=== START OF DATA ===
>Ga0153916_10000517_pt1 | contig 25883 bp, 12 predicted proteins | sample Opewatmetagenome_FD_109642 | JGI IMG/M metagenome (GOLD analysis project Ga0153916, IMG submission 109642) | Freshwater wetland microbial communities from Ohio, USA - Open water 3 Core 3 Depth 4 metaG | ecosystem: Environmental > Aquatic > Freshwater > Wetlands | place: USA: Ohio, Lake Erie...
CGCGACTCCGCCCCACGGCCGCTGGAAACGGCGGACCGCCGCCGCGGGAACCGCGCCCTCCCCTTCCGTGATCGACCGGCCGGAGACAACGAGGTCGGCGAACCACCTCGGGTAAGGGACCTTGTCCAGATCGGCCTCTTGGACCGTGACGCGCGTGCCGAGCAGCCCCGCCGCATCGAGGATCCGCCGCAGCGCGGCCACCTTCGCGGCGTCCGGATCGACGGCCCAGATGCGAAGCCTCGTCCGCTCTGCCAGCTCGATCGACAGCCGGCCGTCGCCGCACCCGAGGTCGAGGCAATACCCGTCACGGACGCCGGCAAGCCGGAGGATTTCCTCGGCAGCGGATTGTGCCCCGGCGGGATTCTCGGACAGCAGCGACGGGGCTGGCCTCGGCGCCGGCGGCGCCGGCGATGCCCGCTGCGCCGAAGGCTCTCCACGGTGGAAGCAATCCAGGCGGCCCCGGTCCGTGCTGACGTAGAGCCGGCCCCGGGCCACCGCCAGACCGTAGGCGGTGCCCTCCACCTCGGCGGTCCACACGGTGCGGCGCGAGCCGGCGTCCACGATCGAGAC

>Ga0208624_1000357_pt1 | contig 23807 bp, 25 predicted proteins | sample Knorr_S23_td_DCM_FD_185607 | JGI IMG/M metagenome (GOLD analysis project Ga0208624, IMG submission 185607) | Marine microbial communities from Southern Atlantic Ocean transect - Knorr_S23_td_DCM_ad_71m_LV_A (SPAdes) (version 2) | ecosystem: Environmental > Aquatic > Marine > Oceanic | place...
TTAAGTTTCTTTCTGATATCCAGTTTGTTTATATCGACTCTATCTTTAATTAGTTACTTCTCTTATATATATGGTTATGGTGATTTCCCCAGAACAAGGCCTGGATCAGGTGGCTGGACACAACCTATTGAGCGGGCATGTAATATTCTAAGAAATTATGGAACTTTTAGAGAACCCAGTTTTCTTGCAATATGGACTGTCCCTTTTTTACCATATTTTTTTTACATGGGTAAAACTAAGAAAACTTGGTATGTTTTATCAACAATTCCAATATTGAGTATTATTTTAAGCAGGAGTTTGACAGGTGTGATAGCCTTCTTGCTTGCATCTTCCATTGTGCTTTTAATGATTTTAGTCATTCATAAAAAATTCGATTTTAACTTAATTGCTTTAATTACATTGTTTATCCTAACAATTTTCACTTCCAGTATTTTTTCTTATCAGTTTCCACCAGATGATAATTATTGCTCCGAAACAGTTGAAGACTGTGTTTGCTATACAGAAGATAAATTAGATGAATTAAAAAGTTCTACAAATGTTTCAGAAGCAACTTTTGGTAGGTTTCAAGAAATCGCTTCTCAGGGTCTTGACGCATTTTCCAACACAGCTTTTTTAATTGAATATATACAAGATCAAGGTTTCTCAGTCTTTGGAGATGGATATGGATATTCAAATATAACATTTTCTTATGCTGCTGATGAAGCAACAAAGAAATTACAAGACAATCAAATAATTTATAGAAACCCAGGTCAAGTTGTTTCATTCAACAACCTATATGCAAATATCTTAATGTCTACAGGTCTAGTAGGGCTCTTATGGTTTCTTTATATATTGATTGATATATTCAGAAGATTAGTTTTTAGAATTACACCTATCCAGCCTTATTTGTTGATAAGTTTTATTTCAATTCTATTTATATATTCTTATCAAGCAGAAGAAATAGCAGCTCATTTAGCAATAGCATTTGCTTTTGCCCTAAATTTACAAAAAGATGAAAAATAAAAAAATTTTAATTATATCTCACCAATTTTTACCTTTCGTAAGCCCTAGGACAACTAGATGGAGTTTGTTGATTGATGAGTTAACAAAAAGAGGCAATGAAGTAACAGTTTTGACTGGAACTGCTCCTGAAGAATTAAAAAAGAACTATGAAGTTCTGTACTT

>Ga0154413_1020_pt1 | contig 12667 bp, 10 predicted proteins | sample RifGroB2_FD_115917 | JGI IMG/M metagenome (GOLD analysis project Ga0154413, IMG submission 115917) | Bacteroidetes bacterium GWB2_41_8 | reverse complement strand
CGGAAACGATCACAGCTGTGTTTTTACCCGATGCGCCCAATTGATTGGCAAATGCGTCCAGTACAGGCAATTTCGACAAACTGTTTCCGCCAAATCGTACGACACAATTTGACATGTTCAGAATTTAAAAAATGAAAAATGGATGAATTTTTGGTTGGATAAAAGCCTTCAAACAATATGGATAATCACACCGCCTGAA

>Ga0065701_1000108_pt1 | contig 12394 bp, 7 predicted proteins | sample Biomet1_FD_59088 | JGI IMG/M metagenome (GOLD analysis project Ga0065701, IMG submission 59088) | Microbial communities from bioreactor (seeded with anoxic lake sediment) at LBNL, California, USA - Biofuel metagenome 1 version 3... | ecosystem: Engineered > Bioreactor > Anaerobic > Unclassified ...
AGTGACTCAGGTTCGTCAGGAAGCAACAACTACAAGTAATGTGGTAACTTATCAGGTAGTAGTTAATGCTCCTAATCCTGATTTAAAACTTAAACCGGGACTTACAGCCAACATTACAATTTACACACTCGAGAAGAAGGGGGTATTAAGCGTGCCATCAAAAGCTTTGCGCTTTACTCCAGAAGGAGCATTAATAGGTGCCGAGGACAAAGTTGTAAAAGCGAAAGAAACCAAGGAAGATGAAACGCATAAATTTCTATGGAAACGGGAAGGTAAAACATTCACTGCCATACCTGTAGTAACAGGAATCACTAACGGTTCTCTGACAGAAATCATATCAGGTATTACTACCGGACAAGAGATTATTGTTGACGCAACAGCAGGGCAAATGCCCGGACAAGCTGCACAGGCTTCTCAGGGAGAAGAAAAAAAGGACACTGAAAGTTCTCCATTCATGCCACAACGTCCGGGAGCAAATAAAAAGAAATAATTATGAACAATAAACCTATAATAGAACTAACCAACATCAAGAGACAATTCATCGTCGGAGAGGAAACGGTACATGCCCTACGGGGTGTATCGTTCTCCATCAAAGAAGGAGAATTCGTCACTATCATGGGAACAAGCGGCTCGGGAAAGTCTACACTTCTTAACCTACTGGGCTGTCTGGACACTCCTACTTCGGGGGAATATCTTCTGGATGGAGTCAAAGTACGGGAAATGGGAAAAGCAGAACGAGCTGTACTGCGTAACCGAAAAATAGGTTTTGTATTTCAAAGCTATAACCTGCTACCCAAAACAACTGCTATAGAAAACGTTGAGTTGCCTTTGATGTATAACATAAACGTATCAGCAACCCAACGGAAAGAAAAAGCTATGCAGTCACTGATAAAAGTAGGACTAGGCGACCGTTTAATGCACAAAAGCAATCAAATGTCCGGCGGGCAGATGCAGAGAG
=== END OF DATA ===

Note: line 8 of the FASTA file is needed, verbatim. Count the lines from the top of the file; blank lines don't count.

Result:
AGTGACTCAGGTTCGTCAGGAAGCAACAACTACAAGTAATGTGGTAACTTATCAGGTAGTAGTTAATGCTCCTAATCCTGATTTAAAACTTAAACCGGGACTTACAGCCAACATTACAATTTACACACTCGAGAAGAAGGGGGTATTAAGCGTGCCATCAAAAGCTTTGCGCTTTACTCCAGAAGGAGCATTAATAGGTGCCGAGGACAAAGTTGTAAAAGCGAAAGAAACCAAGGAAGATGAAACGCATAAATTTCTATGGAAACGGGAAGGTAAAACATTCACTGCCATACCTGTAGTAACAGGAATCACTAACGGTTCTCTGACAGAAATCATATCAGGTATTACTACCGGACAAGAGATTATTGTTGACGCAACAGCAGGGCAAATGCCCGGACAAGCTGCACAGGCTTCTCAGGGAGAAGAAAAAAAGGACACTGAAAGTTCTCCATTCATGCCACAACGTCCGGGAGCAAATAAAAAGAAATAATTATGAACAATAAACCTATAATAGAACTAACCAACATCAAGAGACAATTCATCGTCGGAGAGGAAACGGTACATGCCCTACGGGGTGTATCGTTCTCCATCAAAGAAGGAGAATTCGTCACTATCATGGGAACAAGCGGCTCGGGAAAGTCTACACTTCTTAACCTACTGGGCTGTCTGGACACTCCTACTTCGGGGGAATATCTTCTGGATGGAGTCAAAGTACGGGAAATGGGAAAAGCAGAACGAGCTGTACTGCGTAACCGAAAAATAGGTTTTGTATTTCAAAGCTATAACCTGCTACCCAAAACAACTGCTATAGAAAACGTTGAGTTGCCTTTGATGTATAACATAAACGTATCAGCAACCCAACGGAAAGAAAAAGCTATGCAGTCACTGATAAAAGTAGGACTAGGCGACCGTTTAATGCACAAAAGCAATCAAATGTCCGGCGGGCAGATGCAGAGAG